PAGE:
The Iraqi government has released from prison a top Saddam Hussein loyalist after he was found innocent of helping the former regime punish opponents by draining the country’s fabled marshlands, a judge said on Wednesday.
Khamis Sirhan al—Muhammadi was No. 54 out of 55 on a former U.S. military list of most—wanted Saddam officials.
Iraqi High Tribunal spokesman Judge Mohammed Abdul—Sahib Yaseen said Mr. al—Muhammadi was recently released from a prison just outside Baghdad after being cleared of the charges in the marshlands draining case. The trial ended this week.
Mr. Al—Muhammadi was a Baath Party regional command chairman and militia commander from Anbar Province. He was captured in January 2004.
He “was proven innocent because of a lack of evidence,” Mr. Yaseen said.
The U.S. military said it did not have any legal authority in whether to release Mr. al—Muhammadi, and referred all questions to the Iraqi justice ministry.
The draining of marshlands illustrated Saddam’s ruthlessness in pursuing opponents.
A Sunni Muslim, Saddam built a massive network of dams and earthen walls to dry the marshes to punish Shiite rebels who hid there after staging an uprising against his regime. By the time Saddam was overthrown in 2003, the marshes had shrunk by 90 percent from their size in the 1970s.
Another among the 32 defendants tried for the draining of marshlands was Mizban Khudr Hadi. Also a former Baath party regional commander and No. 23 on the most—wanted list, Hadi was convicted and sentenced to death in the case. He was earlier also convicted in a separate case, on charges of helping to plan the forced displacement of Kurds from northeastern Iraq.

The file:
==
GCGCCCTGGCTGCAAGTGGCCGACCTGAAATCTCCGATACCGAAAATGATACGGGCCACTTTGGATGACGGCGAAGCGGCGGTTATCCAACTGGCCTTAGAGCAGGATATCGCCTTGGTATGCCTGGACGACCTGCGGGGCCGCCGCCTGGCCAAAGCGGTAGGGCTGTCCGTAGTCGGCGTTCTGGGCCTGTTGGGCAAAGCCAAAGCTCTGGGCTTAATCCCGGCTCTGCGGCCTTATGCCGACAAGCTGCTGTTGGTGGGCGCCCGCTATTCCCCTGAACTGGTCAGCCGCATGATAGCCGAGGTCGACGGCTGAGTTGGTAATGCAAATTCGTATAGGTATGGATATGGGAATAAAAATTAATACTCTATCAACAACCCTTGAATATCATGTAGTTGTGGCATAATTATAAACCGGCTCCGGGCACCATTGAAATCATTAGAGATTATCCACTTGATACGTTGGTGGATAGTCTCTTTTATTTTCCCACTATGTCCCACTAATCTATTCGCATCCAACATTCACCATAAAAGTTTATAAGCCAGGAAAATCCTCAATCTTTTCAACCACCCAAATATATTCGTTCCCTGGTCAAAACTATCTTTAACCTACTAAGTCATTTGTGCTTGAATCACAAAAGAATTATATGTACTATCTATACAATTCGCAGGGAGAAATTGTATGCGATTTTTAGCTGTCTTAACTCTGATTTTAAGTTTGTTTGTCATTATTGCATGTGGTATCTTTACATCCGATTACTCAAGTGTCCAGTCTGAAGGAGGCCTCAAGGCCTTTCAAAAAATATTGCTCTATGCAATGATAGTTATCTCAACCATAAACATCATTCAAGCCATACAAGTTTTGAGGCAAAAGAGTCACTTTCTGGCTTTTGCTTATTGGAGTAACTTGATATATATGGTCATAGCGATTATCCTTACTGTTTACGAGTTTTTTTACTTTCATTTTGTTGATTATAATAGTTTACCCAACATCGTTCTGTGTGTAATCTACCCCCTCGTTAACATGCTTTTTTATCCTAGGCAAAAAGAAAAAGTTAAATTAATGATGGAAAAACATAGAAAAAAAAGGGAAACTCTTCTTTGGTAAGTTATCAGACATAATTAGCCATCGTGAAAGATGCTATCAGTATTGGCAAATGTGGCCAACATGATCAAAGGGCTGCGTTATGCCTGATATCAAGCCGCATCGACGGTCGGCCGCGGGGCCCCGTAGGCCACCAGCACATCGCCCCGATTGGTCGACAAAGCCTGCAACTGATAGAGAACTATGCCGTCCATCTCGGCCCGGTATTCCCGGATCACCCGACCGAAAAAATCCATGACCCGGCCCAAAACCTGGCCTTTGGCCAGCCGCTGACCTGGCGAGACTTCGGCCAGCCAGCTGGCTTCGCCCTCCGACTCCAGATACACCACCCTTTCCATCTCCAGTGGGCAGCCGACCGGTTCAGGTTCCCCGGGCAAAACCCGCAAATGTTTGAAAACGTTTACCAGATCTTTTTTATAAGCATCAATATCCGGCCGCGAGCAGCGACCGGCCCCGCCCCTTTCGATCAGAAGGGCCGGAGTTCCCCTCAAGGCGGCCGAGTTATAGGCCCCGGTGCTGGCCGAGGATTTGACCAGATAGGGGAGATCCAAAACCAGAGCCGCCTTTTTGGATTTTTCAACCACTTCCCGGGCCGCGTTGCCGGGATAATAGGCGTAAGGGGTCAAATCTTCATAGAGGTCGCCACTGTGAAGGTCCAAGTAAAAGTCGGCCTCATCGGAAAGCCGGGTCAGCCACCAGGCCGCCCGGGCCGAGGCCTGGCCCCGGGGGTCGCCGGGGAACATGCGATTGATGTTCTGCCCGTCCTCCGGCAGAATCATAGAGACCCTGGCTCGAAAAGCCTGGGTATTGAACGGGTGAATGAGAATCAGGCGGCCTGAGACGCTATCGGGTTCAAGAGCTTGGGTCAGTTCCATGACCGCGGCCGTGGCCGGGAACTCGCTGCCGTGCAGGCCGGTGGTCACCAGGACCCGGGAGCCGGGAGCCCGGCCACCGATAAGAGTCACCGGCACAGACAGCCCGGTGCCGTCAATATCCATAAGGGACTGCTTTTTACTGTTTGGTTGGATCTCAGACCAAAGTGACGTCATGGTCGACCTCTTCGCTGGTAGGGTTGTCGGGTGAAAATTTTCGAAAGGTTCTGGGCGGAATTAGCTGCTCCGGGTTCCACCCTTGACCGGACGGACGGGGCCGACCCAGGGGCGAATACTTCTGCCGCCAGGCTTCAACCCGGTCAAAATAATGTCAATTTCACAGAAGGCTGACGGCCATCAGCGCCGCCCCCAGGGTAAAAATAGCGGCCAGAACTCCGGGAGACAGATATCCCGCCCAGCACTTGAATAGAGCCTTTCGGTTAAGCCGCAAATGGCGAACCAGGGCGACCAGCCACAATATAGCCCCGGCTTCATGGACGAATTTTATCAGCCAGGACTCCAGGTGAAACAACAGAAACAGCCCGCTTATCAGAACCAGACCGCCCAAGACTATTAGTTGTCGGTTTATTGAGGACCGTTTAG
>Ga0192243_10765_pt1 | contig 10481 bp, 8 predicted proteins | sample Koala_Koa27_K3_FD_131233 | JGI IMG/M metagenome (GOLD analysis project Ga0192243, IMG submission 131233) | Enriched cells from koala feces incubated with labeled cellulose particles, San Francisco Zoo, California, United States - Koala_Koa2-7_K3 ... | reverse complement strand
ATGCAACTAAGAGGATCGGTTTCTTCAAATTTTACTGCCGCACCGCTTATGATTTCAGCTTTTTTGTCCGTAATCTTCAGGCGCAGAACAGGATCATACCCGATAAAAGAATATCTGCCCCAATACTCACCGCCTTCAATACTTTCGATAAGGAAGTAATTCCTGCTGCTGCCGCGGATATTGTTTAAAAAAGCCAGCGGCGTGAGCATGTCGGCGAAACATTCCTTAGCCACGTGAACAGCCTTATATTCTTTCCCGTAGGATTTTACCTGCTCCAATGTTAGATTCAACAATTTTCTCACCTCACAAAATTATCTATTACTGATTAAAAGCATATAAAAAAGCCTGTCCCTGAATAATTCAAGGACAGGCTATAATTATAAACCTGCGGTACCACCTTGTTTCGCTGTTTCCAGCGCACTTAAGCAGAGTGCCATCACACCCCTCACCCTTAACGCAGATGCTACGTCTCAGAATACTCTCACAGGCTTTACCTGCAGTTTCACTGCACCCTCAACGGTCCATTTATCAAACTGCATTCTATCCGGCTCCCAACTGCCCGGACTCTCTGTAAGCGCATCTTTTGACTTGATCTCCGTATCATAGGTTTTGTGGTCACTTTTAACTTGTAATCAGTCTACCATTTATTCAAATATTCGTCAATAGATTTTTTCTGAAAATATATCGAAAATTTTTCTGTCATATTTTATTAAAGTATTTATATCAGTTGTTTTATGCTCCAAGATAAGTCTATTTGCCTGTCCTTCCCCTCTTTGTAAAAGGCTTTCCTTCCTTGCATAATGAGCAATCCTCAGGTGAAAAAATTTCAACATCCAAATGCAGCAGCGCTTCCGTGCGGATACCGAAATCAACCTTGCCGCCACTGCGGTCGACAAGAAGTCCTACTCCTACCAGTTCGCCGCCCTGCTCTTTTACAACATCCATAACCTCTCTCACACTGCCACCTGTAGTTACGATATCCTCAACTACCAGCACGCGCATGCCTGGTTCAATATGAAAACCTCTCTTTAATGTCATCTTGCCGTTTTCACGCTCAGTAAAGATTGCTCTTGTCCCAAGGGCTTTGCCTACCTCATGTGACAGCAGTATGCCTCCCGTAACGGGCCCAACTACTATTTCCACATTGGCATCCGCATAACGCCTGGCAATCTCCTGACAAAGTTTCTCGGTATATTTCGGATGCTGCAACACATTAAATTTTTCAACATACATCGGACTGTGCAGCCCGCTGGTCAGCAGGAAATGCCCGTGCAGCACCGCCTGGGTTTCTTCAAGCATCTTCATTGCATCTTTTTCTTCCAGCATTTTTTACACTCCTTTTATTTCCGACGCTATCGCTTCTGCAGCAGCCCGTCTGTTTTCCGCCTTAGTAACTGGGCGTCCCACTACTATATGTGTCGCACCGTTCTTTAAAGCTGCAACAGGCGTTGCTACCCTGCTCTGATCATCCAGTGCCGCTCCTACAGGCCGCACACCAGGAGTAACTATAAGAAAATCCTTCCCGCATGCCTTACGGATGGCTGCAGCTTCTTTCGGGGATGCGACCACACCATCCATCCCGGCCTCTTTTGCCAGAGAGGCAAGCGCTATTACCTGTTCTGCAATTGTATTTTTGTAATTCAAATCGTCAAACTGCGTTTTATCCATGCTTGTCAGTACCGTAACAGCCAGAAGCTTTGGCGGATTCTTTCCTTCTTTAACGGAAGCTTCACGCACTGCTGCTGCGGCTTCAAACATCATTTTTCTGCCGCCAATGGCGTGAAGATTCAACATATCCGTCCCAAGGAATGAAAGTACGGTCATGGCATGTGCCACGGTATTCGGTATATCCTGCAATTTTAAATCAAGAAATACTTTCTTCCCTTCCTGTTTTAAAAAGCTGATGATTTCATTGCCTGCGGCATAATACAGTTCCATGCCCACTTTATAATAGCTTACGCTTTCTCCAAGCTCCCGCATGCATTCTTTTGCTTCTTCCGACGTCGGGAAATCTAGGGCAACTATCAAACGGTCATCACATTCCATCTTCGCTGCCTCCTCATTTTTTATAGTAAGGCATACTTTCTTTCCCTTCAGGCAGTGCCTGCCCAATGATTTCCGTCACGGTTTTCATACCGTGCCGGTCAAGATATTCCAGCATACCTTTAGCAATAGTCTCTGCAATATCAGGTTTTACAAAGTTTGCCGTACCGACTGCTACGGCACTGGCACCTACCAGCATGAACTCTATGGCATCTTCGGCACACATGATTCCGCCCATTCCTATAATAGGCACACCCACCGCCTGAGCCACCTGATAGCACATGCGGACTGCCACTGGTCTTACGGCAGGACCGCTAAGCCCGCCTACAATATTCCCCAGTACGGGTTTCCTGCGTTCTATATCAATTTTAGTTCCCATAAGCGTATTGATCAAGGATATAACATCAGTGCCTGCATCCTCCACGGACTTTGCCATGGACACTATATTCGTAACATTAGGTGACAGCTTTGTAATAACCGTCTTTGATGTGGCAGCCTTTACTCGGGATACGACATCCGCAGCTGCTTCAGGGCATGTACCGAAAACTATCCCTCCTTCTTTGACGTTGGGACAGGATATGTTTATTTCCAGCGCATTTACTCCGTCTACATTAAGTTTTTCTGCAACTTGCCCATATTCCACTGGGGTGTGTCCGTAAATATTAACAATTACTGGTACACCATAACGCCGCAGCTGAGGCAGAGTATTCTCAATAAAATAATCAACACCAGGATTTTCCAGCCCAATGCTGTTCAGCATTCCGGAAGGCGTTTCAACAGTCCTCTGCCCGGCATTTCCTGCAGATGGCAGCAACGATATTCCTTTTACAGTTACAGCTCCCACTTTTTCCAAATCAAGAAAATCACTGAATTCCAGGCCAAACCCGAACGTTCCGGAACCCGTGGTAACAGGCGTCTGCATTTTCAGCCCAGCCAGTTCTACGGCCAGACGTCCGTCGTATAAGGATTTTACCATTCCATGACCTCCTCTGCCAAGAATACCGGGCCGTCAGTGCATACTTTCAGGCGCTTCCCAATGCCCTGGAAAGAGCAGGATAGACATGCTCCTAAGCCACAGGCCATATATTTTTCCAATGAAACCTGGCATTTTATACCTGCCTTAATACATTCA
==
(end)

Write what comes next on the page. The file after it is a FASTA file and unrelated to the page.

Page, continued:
Others on the most—wanted list tried for the marshlands included former Defence Minister Sultan Hashim al—Taie, the No. 27 on the list, and Aziz Saleh al—Numan, the list’s No. 8, who chaired the Baath party in Baghdad. Al—Taie was sentenced to 15 years in prison and al—Numan was handed seven years behind bars.
Mr. Al—Muhammadi was the only one to be freed of the 32 defendants tried in the marshlands case. Sentences for many of the rest ranged from seven years to death by execution, although charges against some were dropped because they are being tried in unrelated cases. And others already have been executed, also in other cases.
For thousands of years, wetlands fed by the Tigris and Euphrates rivers in Iraq’s south boasted hundreds of species of birds and fish, and are said to have played an important role in the development of an agriculture—based culture that helped raise civilization to new heights.
Some biblical scholars identified the vast marshes as the site of the fabled Garden of Eden. But after the 1991 Gulf War, the marshes became a casualty of Iraq’s religiously based politics.
An $11 million U.N. project removed some of the barriers and helped restore more than half of the original marshlands by 2006.
Since his release, hundreds of people have been visiting Mr. al—Muhammadi in his house in Saqlawiyah, 45 miles (75 kilometers) west of Baghdad, said a security official in the nearby city of Fallujah.
Police are guarding his house, said the official, who spoke on condition of anonymity because he was not authorized to discuss the case with the media.